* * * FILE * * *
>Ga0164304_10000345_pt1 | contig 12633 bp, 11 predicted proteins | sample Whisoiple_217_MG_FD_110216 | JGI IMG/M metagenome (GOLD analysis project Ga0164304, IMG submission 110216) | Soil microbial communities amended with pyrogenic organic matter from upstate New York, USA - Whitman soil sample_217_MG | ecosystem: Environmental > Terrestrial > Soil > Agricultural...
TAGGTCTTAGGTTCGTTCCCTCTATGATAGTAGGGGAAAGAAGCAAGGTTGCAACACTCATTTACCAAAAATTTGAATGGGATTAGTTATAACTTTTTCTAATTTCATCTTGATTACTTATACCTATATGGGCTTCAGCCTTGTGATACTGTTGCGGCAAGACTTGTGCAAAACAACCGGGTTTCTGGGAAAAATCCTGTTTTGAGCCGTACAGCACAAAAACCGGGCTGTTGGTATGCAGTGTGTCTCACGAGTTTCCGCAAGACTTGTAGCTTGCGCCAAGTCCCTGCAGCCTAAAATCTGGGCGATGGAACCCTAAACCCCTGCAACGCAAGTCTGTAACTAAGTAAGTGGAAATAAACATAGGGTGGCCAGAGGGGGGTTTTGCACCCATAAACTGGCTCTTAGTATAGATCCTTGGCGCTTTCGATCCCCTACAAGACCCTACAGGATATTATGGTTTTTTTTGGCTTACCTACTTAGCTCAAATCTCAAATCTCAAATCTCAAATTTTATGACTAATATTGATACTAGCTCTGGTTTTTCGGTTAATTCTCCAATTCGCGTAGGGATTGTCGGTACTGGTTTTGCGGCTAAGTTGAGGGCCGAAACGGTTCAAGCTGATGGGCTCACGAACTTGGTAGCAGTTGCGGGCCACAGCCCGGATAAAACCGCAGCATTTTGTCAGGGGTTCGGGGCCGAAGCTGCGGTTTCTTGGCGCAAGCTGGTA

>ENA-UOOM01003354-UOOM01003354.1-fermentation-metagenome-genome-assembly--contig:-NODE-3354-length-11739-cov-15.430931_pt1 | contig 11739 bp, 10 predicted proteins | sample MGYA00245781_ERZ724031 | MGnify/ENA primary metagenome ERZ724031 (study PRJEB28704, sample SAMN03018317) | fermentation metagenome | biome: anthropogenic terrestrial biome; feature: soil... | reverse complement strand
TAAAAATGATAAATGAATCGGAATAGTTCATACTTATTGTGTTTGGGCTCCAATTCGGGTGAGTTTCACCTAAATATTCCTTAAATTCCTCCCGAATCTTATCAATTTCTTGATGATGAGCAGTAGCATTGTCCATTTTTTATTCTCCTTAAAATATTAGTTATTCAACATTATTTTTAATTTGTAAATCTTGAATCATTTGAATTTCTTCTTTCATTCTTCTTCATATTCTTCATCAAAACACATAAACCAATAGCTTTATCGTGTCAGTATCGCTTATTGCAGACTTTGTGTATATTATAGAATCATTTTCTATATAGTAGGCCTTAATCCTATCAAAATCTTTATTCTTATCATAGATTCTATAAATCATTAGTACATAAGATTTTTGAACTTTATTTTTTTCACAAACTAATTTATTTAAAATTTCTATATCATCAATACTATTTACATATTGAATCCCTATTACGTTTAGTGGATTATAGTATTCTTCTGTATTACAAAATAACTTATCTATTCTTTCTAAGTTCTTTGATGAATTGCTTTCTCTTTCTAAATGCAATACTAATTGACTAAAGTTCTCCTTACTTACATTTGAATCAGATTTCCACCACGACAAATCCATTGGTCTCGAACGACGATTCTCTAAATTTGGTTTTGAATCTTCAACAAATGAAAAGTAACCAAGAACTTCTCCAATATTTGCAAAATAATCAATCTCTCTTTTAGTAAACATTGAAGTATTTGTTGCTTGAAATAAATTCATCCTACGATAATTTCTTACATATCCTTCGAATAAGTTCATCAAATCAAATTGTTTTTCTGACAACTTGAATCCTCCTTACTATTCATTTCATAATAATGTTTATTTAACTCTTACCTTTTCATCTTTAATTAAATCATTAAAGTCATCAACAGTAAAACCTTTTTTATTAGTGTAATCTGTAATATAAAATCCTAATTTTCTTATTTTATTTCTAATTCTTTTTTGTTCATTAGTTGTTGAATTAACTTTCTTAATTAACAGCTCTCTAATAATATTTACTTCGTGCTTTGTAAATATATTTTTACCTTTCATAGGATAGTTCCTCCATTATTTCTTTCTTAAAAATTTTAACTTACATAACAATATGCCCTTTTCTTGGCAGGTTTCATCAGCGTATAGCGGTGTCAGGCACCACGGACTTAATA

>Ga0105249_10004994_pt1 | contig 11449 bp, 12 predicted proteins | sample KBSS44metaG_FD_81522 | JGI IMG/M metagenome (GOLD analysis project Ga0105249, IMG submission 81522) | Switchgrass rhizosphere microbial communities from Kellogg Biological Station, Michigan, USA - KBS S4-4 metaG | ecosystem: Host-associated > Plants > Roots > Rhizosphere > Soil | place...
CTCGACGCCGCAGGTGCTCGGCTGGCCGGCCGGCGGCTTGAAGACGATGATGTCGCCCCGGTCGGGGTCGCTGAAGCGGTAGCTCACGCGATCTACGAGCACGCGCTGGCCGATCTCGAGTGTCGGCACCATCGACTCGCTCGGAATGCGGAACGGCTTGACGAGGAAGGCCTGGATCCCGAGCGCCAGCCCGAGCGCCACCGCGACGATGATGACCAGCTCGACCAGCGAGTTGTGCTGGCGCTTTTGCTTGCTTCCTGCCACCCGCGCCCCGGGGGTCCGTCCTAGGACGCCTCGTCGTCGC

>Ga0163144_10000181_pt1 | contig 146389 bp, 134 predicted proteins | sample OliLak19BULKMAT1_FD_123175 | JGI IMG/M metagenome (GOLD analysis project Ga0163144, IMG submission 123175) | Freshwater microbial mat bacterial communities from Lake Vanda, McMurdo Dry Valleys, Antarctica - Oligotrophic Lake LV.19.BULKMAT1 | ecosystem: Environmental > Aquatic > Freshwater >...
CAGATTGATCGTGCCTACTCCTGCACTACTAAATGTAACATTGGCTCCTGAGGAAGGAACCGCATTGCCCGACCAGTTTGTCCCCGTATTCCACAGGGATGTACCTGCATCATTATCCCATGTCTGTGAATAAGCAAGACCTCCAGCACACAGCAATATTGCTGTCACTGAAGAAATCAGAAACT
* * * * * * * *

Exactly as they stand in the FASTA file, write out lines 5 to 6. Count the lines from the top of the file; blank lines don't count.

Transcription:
>Ga0105249_10004994_pt1 | contig 11449 bp, 12 predicted proteins | sample KBSS44metaG_FD_81522 | JGI IMG/M metagenome (GOLD analysis project Ga0105249, IMG submission 81522) | Switchgrass rhizosphere microbial communities from Kellogg Biological Station, Michigan, USA - KBS S4-4 metaG | ecosystem: Host-associated > Plants > Roots > Rhizosphere > Soil | place...
CTCGACGCCGCAGGTGCTCGGCTGGCCGGCCGGCGGCTTGAAGACGATGATGTCGCCCCGGTCGGGGTCGCTGAAGCGGTAGCTCACGCGATCTACGAGCACGCGCTGGCCGATCTCGAGTGTCGGCACCATCGACTCGCTCGGAATGCGGAACGGCTTGACGAGGAAGGCCTGGATCCCGAGCGCCAGCCCGAGCGCCACCGCGACGATGATGACCAGCTCGACCAGCGAGTTGTGCTGGCGCTTTTGCTTGCTTCCTGCCACCCGCGCCCCGGGGGTCCGTCCTAGGACGCCTCGTCGTCGC